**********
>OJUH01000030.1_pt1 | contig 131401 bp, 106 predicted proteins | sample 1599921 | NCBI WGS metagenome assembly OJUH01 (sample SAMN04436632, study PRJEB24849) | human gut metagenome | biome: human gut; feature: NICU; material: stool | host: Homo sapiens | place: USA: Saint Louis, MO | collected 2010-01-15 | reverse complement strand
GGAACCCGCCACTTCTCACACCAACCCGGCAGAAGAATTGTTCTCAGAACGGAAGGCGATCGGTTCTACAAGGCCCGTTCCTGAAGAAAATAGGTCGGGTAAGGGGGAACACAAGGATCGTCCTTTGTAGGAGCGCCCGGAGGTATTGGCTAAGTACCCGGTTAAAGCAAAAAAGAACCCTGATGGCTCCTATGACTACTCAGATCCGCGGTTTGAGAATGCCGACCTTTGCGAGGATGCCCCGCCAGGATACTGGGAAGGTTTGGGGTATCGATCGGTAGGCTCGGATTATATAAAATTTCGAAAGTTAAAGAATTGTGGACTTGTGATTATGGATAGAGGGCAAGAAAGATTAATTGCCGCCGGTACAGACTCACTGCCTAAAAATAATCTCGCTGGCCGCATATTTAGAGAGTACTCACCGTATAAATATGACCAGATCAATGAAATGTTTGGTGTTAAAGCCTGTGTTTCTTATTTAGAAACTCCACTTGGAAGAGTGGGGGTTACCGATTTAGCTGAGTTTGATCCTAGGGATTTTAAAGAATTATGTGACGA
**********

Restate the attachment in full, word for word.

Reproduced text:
>OJUH01000030.1_pt1 | contig 131401 bp, 106 predicted proteins | sample 1599921 | NCBI WGS metagenome assembly OJUH01 (sample SAMN04436632, study PRJEB24849) | human gut metagenome | biome: human gut; feature: NICU; material: stool | host: Homo sapiens | place: USA: Saint Louis, MO | collected 2010-01-15 | reverse complement strand
GGAACCCGCCACTTCTCACACCAACCCGGCAGAAGAATTGTTCTCAGAACGGAAGGCGATCGGTTCTACAAGGCCCGTTCCTGAAGAAAATAGGTCGGGTAAGGGGGAACACAAGGATCGTCCTTTGTAGGAGCGCCCGGAGGTATTGGCTAAGTACCCGGTTAAAGCAAAAAAGAACCCTGATGGCTCCTATGACTACTCAGATCCGCGGTTTGAGAATGCCGACCTTTGCGAGGATGCCCCGCCAGGATACTGGGAAGGTTTGGGGTATCGATCGGTAGGCTCGGATTATATAAAATTTCGAAAGTTAAAGAATTGTGGACTTGTGATTATGGATAGAGGGCAAGAAAGATTAATTGCCGCCGGTACAGACTCACTGCCTAAAAATAATCTCGCTGGCCGCATATTTAGAGAGTACTCACCGTATAAATATGACCAGATCAATGAAATGTTTGGTGTTAAAGCCTGTGTTTCTTATTTAGAAACTCCACTTGGAAGAGTGGGGGTTACCGATTTAGCTGAGTTTGATCCTAGGGATTTTAAAGAATTATGTGACGA